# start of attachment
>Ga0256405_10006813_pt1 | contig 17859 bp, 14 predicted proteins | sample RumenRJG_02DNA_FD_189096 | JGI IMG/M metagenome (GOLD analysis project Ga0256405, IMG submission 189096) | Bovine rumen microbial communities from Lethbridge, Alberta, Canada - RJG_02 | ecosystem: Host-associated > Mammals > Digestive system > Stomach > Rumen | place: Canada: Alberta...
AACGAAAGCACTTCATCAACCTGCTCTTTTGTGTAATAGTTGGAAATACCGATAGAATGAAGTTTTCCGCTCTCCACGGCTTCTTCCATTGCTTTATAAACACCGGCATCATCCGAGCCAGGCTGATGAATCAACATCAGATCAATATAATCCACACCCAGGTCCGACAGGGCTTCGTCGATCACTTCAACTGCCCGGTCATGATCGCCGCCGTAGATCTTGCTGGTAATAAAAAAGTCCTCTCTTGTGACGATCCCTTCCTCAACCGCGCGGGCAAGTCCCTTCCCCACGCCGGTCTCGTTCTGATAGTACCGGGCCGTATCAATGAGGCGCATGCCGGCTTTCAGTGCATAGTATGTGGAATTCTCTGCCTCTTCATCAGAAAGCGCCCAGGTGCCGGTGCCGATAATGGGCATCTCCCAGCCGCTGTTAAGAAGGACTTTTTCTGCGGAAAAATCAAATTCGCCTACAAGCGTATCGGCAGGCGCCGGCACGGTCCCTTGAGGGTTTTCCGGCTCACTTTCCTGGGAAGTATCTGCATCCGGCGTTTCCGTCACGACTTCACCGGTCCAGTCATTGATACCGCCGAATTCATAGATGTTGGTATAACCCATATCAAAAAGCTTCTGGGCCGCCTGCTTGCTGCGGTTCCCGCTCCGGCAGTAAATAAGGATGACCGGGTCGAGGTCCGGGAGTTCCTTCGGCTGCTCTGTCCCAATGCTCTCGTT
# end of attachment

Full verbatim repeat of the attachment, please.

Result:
>Ga0256405_10006813_pt1 | contig 17859 bp, 14 predicted proteins | sample RumenRJG_02DNA_FD_189096 | JGI IMG/M metagenome (GOLD analysis project Ga0256405, IMG submission 189096) | Bovine rumen microbial communities from Lethbridge, Alberta, Canada - RJG_02 | ecosystem: Host-associated > Mammals > Digestive system > Stomach > Rumen | place: Canada: Alberta...
AACGAAAGCACTTCATCAACCTGCTCTTTTGTGTAATAGTTGGAAATACCGATAGAATGAAGTTTTCCGCTCTCCACGGCTTCTTCCATTGCTTTATAAACACCGGCATCATCCGAGCCAGGCTGATGAATCAACATCAGATCAATATAATCCACACCCAGGTCCGACAGGGCTTCGTCGATCACTTCAACTGCCCGGTCATGATCGCCGCCGTAGATCTTGCTGGTAATAAAAAAGTCCTCTCTTGTGACGATCCCTTCCTCAACCGCGCGGGCAAGTCCCTTCCCCACGCCGGTCTCGTTCTGATAGTACCGGGCCGTATCAATGAGGCGCATGCCGGCTTTCAGTGCATAGTATGTGGAATTCTCTGCCTCTTCATCAGAAAGCGCCCAGGTGCCGGTGCCGATAATGGGCATCTCCCAGCCGCTGTTAAGAAGGACTTTTTCTGCGGAAAAATCAAATTCGCCTACAAGCGTATCGGCAGGCGCCGGCACGGTCCCTTGAGGGTTTTCCGGCTCACTTTCCTGGGAAGTATCTGCATCCGGCGTTTCCGTCACGACTTCACCGGTCCAGTCATTGATACCGCCGAATTCATAGATGTTGGTATAACCCATATCAAAAAGCTTCTGGGCCGCCTGCTTGCTGCGGTTCCCGCTCCGGCAGTAAATAAGGATGACCGGGTCGAGGTCCGGGAGTTCCTTCGGCTGCTCTGTCCCAATGCTCTCGTT